Interpretation is provided in English and Spanish

Brief description of the presentation:
Areas affected by armed conflict or under occupation pose unique challenges for companies operating or wishing to operate there. In addition to international human rights law, companies must consider and respect the rules of international humanitarian law. The UN Guiding Principles make this clear by stating that companies have a responsibility to respect standards of international humanitarian law in situations of armed conflict. This includes standards designed to safeguard people living in occupied territory (the protected people under the law of occupation).  In situations of armed conflict and occupation, the risks of gross human rights abuses is heightened, and companies must be particularly careful not to exacerbate these risks. They must also be alert to the risk of contributing to or benefitting from illegal acts, such as the unlawful appropriation of land and natural resources of the occupied territory.

Presentation objectives:
The purpose of Amnesty’s snapshot presentation will be to discuss the implications of the corporate responsibility to respect human rights in situations of occupation. Examples will be used to illustrate the challenges and impact on people’s lives. Innovative ways for States and the UN to ensure both act in line with their respective international law duties and responsibilities in these situations will also be discussed.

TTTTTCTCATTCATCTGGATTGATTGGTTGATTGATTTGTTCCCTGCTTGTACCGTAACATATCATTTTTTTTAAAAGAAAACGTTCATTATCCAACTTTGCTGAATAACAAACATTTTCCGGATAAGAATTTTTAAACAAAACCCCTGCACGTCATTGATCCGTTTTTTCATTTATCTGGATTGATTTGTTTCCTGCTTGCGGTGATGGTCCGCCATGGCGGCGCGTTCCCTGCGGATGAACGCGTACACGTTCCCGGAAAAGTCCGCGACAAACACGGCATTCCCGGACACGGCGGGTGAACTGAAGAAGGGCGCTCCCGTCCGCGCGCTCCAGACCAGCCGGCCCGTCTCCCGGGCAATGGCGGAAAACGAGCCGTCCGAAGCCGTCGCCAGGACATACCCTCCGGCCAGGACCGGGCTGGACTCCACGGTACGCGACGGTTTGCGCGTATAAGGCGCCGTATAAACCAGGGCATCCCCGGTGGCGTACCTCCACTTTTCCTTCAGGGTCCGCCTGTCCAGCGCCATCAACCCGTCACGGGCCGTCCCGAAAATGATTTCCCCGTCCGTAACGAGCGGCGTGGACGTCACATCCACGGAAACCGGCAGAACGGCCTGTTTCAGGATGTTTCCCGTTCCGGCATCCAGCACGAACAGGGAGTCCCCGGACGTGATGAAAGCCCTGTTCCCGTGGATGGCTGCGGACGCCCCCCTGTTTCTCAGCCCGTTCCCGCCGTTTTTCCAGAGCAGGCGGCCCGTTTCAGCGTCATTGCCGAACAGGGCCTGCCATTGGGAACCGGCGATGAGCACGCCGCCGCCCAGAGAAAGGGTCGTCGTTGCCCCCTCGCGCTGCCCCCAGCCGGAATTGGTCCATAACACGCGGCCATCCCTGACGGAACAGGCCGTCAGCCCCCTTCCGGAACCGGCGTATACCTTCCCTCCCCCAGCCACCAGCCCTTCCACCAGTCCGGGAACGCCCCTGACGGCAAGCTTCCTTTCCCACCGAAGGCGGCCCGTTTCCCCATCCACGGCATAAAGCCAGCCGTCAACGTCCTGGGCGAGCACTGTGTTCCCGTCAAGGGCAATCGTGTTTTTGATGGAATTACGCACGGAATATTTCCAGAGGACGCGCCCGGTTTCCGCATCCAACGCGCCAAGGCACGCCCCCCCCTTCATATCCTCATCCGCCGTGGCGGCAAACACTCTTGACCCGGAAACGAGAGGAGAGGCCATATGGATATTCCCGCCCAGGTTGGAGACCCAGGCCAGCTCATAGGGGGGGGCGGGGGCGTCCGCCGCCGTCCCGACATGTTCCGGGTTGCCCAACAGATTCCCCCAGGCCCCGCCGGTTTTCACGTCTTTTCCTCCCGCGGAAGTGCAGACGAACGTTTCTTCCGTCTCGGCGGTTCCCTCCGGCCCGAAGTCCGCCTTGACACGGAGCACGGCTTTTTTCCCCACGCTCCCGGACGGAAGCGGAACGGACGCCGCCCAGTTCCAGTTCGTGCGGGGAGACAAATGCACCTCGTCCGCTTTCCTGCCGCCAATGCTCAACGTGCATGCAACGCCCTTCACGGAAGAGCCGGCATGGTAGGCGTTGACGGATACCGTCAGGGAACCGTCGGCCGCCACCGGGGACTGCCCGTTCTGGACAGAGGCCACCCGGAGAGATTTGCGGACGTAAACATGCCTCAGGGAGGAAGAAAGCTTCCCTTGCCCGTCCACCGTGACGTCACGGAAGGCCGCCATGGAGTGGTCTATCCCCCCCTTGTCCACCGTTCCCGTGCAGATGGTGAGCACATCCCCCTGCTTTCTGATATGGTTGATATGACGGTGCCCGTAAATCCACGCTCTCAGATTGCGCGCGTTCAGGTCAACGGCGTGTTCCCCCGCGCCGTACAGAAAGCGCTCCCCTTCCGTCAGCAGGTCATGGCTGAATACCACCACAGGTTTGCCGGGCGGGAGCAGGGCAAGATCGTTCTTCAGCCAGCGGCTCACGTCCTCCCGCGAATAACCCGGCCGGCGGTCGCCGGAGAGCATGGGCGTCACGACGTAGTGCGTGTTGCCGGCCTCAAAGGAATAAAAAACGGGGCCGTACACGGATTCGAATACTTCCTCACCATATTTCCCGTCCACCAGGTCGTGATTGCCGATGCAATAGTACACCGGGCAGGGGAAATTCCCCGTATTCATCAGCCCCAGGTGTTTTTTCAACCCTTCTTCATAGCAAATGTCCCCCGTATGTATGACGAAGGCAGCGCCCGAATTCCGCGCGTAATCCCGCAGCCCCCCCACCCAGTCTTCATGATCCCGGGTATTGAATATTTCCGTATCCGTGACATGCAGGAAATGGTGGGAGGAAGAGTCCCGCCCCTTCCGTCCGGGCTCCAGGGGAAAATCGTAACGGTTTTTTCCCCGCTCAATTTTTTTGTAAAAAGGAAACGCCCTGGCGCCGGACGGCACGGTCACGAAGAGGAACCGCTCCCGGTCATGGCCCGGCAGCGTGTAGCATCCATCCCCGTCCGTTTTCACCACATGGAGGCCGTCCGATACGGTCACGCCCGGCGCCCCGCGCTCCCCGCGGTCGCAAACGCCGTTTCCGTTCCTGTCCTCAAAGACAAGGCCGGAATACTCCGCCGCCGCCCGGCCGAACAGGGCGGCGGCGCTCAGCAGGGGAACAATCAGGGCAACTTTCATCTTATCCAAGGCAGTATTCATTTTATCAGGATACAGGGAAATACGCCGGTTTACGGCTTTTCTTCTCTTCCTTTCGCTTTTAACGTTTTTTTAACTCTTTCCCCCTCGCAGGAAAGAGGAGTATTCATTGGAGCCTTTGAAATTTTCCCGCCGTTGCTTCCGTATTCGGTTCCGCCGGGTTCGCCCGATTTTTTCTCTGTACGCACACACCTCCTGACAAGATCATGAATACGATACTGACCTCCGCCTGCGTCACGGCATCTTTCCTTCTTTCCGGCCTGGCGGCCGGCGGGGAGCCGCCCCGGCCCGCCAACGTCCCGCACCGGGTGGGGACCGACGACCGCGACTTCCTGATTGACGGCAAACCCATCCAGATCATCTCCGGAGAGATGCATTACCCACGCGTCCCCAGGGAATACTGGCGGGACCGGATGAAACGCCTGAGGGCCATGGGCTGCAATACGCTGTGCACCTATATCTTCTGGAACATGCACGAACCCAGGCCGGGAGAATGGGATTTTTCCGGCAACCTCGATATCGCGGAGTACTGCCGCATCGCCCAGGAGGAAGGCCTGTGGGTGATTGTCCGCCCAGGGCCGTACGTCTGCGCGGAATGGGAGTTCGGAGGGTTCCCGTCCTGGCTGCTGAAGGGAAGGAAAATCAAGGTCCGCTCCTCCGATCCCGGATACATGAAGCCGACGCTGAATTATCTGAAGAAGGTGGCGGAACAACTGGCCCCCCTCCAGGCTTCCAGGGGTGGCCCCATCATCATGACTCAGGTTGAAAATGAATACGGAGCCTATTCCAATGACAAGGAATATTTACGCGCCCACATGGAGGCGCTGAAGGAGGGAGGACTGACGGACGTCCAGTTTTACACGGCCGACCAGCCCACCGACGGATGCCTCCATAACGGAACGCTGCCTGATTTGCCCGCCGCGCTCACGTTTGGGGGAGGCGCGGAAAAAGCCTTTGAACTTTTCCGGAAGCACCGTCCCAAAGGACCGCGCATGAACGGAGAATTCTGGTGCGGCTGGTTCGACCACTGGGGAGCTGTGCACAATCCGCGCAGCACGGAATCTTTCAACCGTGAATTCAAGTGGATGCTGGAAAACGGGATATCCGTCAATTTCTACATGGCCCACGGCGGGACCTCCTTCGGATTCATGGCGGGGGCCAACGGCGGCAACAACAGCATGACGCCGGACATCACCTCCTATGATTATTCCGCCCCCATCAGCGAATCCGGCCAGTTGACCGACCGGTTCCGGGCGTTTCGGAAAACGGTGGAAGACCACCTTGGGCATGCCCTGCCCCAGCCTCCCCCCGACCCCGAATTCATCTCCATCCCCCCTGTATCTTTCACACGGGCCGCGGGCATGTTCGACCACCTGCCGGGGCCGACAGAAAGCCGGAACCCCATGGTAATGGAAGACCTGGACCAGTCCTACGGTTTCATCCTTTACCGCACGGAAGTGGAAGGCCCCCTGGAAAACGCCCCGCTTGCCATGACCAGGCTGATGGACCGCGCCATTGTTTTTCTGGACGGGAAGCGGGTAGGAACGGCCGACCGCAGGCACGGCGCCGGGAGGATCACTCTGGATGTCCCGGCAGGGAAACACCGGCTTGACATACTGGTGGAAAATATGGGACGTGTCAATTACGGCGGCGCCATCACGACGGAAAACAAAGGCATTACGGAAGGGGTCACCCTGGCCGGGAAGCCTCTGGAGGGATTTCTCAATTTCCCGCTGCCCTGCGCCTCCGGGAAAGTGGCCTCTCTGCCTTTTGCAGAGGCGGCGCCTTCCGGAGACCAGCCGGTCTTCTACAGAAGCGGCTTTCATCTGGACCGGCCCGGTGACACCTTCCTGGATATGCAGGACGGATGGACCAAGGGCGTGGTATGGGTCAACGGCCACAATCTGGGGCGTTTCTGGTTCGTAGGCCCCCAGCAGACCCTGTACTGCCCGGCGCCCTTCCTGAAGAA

Speakers
avatar for Gabriela Quijano

Gabriela Quijano

Legal Adviser, Business and Human Rights, Amnesty International - International Secretariat


Tuesday November 27, 2018 3:45pm - 4:00pm
Room XXIV

6:15pm

Snapshot: Upholding the right to participate in environmental matters for affected communities: Mexico’s Supreme Court ruling in the Sonora case
Interpretation is provided in English and Spanish

Brief description of the presentation: